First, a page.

Antimatter And The Marshall Model
OK. So there’s been some pretty strange titles to some of my blog posts. This one, not least. In my head, they make sense.
“How Effective is MY Organisation?”
When I’m explaining the Marshall Model, oftentimes folks will attempt to site their own organisations along the horizontal (relative effectiveness) axis. Whether it’s down to some kind of Dunning-Kruger effect, or something else, many times folks imagine their organisations as being much more effective than I – and the model – would suggest. For example, people in Ad-hoc organisations oftentimes imagine they’re in the “Synergistic” mindset. Still, looking on the bright side – at least these folks have connected with the question. Maybe for the first time ever.
For me, this is just a specific case of the widespread phenomenon of people thinking their organisations are much more effective than they actually are (i.e. relative to the world’s knowlege-work organisations as a whole).
Aside: It was noting this phenomenon, and its pernicious effect on organisations’ motivation to improve, that encouraged me to begin writing and talking about Rightshifting in the first place.
Recently, I’ve been tussling with how to express the stupendous differences in kind between the different mindsets of the Marshall Model. It’s these differences which in practice account for the huge variations in effectiveness between organisations of differing mindsets.
In this post I’m going to take a look at how the Antimatter Principle might help us understand the key difference between these mindsets. Firstly, to recap from the model:
- The one thing that most marks Ad-hoc organisations, is their lack of appreciation of the value of discipline.
- The one thing that most marks Analytic organisations is their lack of common, shared purpose.
- And the litmus test for Chaordic organisations – vs Synergistic ones – is their focus on seeking out and exploiting new opportunities. For example, new markets or new products. This seeking, above all, is their daily “business as usual”.
In Ad-hoc organisations, folks’ needs might get attended to as a matter of common decency. I say might, because these organisations, by definition, will have no disciplines in place to address folks’ needs. Nor any common notion that this might be a good thing. So if someone has a bereavement, for example, the boss will most likely approach the situation as a one-off. So too with other things, such as staff promotions, individual performance, holidays, sick leave, bonuses, etc..
And so too with more prosaic issues, such as customer satisfaction (service) levels, billing, marketing, and so on. And in product development, ignorance – and thus absence – of e.g. cost of delay, flow, and other such “organisational” concepts.
This translates to organisations where nobody really knows where they stand. What to expect. Excepting common decency – or something else – from the boss.
Everybody can be pretty sure of one thing though, when the shit hits the fan, it’s the top dogs’ needs that count.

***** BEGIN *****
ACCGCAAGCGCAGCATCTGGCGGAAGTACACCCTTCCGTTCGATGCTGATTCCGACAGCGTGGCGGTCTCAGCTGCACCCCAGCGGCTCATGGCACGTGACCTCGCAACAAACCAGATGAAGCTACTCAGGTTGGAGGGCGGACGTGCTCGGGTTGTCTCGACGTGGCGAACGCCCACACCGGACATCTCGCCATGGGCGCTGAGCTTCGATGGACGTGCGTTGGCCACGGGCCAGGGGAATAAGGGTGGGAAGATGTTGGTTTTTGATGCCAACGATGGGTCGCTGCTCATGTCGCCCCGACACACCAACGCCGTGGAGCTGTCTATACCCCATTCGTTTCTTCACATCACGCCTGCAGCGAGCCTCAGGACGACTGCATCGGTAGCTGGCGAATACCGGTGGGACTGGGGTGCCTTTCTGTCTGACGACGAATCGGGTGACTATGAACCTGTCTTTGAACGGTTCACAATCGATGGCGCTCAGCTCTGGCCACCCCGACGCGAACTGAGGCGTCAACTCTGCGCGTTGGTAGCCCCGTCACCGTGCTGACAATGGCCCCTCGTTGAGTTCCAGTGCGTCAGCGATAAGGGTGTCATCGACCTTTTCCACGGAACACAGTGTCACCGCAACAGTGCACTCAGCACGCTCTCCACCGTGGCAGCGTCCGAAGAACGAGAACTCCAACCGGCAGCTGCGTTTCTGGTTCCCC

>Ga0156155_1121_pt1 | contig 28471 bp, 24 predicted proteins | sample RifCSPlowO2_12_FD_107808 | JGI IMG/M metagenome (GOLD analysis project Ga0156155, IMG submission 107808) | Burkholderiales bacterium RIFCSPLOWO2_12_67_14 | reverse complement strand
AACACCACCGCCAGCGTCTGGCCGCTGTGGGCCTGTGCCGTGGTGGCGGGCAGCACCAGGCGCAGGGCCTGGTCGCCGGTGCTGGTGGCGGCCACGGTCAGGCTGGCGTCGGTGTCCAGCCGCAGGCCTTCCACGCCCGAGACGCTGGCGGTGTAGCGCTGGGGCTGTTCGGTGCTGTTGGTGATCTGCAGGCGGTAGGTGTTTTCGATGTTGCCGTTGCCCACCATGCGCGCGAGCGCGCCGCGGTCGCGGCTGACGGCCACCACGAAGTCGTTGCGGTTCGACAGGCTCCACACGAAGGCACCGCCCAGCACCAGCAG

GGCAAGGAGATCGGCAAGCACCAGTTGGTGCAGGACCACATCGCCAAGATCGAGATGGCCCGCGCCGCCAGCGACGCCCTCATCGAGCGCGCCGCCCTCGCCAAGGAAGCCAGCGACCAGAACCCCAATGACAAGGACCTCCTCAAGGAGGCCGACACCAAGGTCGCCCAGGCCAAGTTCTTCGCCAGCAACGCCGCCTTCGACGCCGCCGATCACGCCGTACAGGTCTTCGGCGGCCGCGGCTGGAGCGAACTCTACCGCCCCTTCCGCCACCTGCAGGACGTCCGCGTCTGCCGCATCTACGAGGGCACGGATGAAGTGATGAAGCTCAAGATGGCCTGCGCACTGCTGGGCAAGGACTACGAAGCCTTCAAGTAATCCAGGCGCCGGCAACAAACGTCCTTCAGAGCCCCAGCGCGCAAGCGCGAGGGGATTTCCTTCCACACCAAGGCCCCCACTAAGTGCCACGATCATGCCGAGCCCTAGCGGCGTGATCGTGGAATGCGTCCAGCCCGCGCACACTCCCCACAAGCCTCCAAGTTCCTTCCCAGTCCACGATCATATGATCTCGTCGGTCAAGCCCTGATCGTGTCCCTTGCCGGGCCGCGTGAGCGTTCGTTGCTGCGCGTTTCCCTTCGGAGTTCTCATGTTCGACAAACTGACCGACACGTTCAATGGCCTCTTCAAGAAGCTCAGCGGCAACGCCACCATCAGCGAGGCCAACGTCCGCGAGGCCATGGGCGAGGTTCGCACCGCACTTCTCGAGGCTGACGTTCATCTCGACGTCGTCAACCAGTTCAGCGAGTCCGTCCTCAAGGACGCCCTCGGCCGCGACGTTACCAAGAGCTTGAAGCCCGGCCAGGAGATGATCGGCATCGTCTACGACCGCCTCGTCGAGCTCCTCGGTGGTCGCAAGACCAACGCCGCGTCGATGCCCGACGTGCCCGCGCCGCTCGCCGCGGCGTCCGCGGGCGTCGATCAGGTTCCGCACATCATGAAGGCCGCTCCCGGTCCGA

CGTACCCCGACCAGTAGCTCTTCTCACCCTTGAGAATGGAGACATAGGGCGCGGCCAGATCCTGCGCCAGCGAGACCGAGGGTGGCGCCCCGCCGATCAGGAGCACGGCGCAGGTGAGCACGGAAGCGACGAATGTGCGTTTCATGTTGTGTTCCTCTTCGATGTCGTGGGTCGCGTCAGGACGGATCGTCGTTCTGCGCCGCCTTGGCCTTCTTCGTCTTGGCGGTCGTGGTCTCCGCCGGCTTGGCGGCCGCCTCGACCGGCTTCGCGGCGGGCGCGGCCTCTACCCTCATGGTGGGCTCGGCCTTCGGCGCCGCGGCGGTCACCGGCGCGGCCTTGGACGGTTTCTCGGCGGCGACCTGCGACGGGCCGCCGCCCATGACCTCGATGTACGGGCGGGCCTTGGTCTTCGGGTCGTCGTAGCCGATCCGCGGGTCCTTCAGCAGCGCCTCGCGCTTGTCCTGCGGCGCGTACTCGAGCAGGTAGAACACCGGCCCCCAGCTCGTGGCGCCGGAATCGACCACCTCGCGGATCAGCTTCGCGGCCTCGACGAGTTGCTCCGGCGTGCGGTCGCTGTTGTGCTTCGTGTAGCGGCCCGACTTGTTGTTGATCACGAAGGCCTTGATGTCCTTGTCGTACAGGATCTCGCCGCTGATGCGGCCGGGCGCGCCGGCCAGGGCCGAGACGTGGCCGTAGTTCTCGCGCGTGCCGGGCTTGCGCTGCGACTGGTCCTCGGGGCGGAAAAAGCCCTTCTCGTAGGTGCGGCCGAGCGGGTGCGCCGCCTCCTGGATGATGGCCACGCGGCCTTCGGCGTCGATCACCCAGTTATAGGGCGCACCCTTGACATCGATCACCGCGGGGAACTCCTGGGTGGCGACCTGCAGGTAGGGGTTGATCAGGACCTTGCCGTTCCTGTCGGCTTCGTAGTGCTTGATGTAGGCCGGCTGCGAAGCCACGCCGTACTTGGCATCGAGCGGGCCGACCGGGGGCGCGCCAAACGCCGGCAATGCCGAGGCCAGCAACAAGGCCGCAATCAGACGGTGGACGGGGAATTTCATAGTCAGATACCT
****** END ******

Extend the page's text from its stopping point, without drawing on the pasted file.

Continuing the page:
In a nutshell, the Ad-hoc organisation has few to zero disciplines relating to attending to folks’ needs.
In the Analytic-minded organisation, there will be policies and procedures to address folks’ needs. At least, some needs of some folks. Few Analytic-minded organisations will look at things expressly through the lens of the Antimatter Principle, to be sure. But in the matter of, for example, bereavement, staff promotions, individual performance, holidays, sick leave, bonuses, etc., these organisation will have a raft of gruesomely-detailed policies stipulating where folks stand.
In a nutshell, the Analytic organisation has some coercive, extrinsic disciplines relating to attending to folks’ needs.
In Synergistic-minded organisations, there will be a widespread common understanding of how folks’ needs are attended to:
- Personal development plans and e.g. related quantified objectives may guide people in understanding their own needs and those of others, and thus to apply effort in attending to them.
- Team and group development capability or capacity plans may serve to guide folks in understanding and attending to the collective needs of groups.
- Project or product plans – a.k.a. requirements, use cases or user stories – may serve to identify the needs of consumers and other stakeholders in a particular project, product or product line.
- Financial plans may serve to address the finance-related needs of individuals and groups within and without the organisation.
- Strategic plans may serve to provide a common context (shared purpose) highlighting the needs of the organisation itself, and how folks’ individual and groups needs relate to that common purpose.
In a nutshell, the Synergistic organisation has a wide range of common, shared, non-obligaory, intrinsic disciplines relating to attending to folks’ needs. And folks’ self-discipline contributes to the continual discovery, and evolution of the understanding of folks’ needs – and the guidelines for attending to them.
In a nutshell, the Chaordic organisation actively and continuously monitors folks’ needs, with a view to leveraging positive advantage (meeting more folks’ needs, more often, at less cost) as often as possible. This obviously applies to customers’ – and potential customers’ – needs. But I see no reason to stop there. The chaordic principle of positive opportunism offers benefits in regard to all stakeholders and their needs.
Has this post helped illuminate the distinctions between the various mindsets (memeplexes) of the Marshall Model? Are you now better placed to site your own organisation amongst its peers?